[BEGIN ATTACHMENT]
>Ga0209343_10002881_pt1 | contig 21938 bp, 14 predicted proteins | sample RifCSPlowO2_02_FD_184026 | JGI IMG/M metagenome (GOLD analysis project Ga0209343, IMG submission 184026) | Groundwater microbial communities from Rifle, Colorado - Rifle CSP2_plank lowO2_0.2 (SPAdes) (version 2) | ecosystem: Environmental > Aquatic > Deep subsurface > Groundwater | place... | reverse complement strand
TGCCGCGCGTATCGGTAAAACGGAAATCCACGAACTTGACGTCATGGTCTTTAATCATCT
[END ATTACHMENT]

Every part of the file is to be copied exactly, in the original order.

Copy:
>Ga0209343_10002881_pt1 | contig 21938 bp, 14 predicted proteins | sample RifCSPlowO2_02_FD_184026 | JGI IMG/M metagenome (GOLD analysis project Ga0209343, IMG submission 184026) | Groundwater microbial communities from Rifle, Colorado - Rifle CSP2_plank lowO2_0.2 (SPAdes) (version 2) | ecosystem: Environmental > Aquatic > Deep subsurface > Groundwater | place... | reverse complement strand
TGCCGCGCGTATCGGTAAAACGGAAATCCACGAACTTGACGTCATGGTCTTTAATCATCT